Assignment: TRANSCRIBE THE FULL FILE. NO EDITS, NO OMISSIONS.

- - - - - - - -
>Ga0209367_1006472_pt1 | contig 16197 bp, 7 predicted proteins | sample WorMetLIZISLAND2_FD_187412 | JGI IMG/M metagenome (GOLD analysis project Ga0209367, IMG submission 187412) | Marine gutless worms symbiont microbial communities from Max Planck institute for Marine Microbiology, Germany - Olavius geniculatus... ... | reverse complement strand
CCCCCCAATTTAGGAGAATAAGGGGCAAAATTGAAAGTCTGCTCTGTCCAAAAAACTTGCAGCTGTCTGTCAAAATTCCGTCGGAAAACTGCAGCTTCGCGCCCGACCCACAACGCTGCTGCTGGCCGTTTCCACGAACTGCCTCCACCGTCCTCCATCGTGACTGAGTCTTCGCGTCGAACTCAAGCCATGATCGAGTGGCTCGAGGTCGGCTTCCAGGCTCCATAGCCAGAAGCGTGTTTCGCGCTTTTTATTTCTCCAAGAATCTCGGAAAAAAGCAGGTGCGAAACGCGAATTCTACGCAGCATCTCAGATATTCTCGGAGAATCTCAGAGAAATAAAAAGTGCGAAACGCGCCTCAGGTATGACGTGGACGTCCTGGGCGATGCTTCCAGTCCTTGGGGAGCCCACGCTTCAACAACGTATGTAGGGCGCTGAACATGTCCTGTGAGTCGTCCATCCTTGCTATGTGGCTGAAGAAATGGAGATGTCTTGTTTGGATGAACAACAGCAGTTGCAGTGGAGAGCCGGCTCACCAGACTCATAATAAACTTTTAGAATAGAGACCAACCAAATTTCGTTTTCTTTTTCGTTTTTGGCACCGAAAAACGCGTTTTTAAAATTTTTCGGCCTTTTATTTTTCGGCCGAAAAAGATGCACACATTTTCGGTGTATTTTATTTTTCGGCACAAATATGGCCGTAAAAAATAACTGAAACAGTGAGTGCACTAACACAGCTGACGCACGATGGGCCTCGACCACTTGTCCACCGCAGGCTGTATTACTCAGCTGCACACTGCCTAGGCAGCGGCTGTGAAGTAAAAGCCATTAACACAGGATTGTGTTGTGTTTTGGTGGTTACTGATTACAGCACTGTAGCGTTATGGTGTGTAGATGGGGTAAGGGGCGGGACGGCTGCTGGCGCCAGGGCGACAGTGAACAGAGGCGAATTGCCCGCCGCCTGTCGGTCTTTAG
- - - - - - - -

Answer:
>Ga0209367_1006472_pt1 | contig 16197 bp, 7 predicted proteins | sample WorMetLIZISLAND2_FD_187412 | JGI IMG/M metagenome (GOLD analysis project Ga0209367, IMG submission 187412) | Marine gutless worms symbiont microbial communities from Max Planck institute for Marine Microbiology, Germany - Olavius geniculatus... ... | reverse complement strand
CCCCCCAATTTAGGAGAATAAGGGGCAAAATTGAAAGTCTGCTCTGTCCAAAAAACTTGCAGCTGTCTGTCAAAATTCCGTCGGAAAACTGCAGCTTCGCGCCCGACCCACAACGCTGCTGCTGGCCGTTTCCACGAACTGCCTCCACCGTCCTCCATCGTGACTGAGTCTTCGCGTCGAACTCAAGCCATGATCGAGTGGCTCGAGGTCGGCTTCCAGGCTCCATAGCCAGAAGCGTGTTTCGCGCTTTTTATTTCTCCAAGAATCTCGGAAAAAAGCAGGTGCGAAACGCGAATTCTACGCAGCATCTCAGATATTCTCGGAGAATCTCAGAGAAATAAAAAGTGCGAAACGCGCCTCAGGTATGACGTGGACGTCCTGGGCGATGCTTCCAGTCCTTGGGGAGCCCACGCTTCAACAACGTATGTAGGGCGCTGAACATGTCCTGTGAGTCGTCCATCCTTGCTATGTGGCTGAAGAAATGGAGATGTCTTGTTTGGATGAACAACAGCAGTTGCAGTGGAGAGCCGGCTCACCAGACTCATAATAAACTTTTAGAATAGAGACCAACCAAATTTCGTTTTCTTTTTCGTTTTTGGCACCGAAAAACGCGTTTTTAAAATTTTTCGGCCTTTTATTTTTCGGCCGAAAAAGATGCACACATTTTCGGTGTATTTTATTTTTCGGCACAAATATGGCCGTAAAAAATAACTGAAACAGTGAGTGCACTAACACAGCTGACGCACGATGGGCCTCGACCACTTGTCCACCGCAGGCTGTATTACTCAGCTGCACACTGCCTAGGCAGCGGCTGTGAAGTAAAAGCCATTAACACAGGATTGTGTTGTGTTTTGGTGGTTACTGATTACAGCACTGTAGCGTTATGGTGTGTAGATGGGGTAAGGGGCGGGACGGCTGCTGGCGCCAGGGCGACAGTGAACAGAGGCGAATTGCCCGCCGCCTGTCGGTCTTTAG